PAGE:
Usage date and lot code information are fundamental on individual products, as is the standard stock keeping unit (SKU). Case identification is also critical, as a particular product characteristic that is the object of a search may be confined to a specific case or set of cases. Other information might include plant of manufacture, date of manufacture, thermal history and more.
The almost universal employment of bar coding technology has made it the obvious choice for the gathering and transfer of other information deemed critical to tracing food products today. The problem is you can only get so much information on a label!
Omron has emphasized improved optical character recognition and verification systems for increasingly accurate label reading despite the pressure to add more information to labels. But many believe that more advanced technologies like RFID, which picks up electronic product code (EPC) information embedded on chips or other materials placed on cases, cartons or pallets via radio waves, may be necessary to carry the information necessary to blanket the supply chain.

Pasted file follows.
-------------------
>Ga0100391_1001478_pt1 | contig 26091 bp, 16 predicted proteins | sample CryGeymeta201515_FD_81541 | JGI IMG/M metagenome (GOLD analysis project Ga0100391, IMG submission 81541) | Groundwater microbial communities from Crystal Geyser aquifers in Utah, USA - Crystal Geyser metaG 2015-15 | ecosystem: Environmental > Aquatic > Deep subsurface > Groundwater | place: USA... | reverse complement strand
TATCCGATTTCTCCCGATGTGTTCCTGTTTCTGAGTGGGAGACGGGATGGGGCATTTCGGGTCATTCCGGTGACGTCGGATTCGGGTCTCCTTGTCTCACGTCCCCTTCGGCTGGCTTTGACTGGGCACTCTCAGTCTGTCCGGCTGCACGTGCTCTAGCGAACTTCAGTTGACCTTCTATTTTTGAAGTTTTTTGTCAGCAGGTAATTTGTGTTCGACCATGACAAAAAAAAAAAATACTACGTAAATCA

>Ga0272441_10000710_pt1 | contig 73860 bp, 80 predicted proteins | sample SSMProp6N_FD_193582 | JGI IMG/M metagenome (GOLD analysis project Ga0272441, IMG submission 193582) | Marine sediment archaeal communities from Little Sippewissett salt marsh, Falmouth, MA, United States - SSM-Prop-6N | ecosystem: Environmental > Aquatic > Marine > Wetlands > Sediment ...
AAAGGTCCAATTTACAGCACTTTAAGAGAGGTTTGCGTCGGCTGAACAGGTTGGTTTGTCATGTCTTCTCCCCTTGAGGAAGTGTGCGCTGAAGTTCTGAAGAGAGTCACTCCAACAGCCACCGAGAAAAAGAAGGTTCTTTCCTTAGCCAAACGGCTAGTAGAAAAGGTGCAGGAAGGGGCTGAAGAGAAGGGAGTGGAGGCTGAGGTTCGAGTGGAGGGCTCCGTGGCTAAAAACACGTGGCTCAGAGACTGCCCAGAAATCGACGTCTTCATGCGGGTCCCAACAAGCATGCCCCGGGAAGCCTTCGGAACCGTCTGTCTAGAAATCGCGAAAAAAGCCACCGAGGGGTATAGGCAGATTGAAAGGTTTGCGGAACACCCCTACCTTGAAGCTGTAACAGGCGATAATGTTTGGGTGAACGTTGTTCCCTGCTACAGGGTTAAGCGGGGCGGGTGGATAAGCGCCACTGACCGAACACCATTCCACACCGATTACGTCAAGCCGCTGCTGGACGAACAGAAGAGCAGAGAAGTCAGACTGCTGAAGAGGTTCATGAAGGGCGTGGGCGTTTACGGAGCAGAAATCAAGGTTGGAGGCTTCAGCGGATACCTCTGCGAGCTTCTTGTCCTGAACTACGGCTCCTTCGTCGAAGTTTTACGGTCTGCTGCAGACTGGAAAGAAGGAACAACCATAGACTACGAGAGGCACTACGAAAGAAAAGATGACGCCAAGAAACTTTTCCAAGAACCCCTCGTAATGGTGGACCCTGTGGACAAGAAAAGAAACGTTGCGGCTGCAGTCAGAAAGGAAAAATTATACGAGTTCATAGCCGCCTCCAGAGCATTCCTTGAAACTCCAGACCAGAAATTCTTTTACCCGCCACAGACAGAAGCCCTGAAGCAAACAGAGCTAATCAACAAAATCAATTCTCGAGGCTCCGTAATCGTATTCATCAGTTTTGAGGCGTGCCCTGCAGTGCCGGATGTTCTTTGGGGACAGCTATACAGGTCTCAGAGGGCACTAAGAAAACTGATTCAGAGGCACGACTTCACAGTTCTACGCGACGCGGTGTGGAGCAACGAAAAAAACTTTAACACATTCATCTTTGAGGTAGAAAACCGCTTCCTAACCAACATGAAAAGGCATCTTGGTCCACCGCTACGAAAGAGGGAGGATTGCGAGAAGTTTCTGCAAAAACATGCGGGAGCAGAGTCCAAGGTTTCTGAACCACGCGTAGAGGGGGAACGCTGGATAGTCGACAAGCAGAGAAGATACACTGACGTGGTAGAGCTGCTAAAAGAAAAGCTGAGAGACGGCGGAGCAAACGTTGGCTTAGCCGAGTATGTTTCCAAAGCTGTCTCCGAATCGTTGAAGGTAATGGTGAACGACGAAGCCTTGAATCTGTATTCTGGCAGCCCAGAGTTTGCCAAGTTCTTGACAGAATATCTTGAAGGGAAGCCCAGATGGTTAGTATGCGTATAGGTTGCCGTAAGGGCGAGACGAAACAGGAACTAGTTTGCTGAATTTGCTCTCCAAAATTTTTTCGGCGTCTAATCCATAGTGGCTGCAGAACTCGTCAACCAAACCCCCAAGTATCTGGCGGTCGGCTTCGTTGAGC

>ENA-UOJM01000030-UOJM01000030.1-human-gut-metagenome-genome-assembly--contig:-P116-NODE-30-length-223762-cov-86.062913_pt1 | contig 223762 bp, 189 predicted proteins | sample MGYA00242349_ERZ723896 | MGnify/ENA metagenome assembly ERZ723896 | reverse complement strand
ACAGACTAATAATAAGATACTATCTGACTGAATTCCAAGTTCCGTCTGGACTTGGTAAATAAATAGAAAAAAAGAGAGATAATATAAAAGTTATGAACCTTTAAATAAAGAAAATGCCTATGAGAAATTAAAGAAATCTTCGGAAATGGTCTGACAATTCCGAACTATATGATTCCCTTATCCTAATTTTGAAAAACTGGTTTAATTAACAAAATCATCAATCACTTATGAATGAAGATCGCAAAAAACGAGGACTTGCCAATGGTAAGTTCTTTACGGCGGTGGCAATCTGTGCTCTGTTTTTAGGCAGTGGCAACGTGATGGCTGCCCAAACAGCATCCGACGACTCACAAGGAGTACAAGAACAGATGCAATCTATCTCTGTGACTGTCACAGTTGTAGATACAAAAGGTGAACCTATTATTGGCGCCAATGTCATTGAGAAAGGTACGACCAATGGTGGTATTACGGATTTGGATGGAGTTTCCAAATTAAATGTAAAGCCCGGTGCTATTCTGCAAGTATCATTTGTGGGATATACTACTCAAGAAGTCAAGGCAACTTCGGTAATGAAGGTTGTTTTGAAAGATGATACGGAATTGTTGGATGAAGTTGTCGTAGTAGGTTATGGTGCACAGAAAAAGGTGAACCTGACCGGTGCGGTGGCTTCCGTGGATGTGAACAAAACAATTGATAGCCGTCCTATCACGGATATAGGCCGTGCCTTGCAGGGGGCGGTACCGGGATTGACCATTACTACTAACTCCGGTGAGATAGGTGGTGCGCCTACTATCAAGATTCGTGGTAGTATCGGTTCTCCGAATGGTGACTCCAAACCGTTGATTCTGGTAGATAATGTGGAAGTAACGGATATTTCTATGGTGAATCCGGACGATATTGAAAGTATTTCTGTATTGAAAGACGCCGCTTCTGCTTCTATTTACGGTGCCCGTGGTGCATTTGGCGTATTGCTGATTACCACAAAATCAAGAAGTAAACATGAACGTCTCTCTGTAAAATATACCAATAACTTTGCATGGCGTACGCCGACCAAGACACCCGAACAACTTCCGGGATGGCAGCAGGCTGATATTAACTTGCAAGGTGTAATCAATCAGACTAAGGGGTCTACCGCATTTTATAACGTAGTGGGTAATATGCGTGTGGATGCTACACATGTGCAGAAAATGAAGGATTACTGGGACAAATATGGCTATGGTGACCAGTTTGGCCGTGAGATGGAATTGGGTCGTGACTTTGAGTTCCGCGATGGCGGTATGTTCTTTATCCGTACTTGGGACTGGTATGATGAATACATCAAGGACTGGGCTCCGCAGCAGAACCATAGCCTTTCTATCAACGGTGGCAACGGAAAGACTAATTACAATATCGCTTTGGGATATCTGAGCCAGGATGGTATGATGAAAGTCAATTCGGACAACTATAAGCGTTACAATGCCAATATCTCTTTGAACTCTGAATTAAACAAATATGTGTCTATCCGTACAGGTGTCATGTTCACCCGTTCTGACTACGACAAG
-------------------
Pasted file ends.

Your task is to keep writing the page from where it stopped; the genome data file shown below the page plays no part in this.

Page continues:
"With RFID, we can have information on a product for every point in time - where it was made, while it was being shipped, when it sat in the warehouse," says Arnold. "We can determine how many locations this lot went to and can notify people if there is a problem with a particular lot."
But even RFID tags can run out of room. When that happens, use the Internet. "I think the biggest change may be in the marriage of RFID and the Internet," says Sujeet Chand, vice president of advanced technology and chief technology of Rockwell. "Maybe all you need to store on an RFID chip is a URL where all the needed information is stored." And of course, Chand points out, it's not enough to read the data, but also the meta data.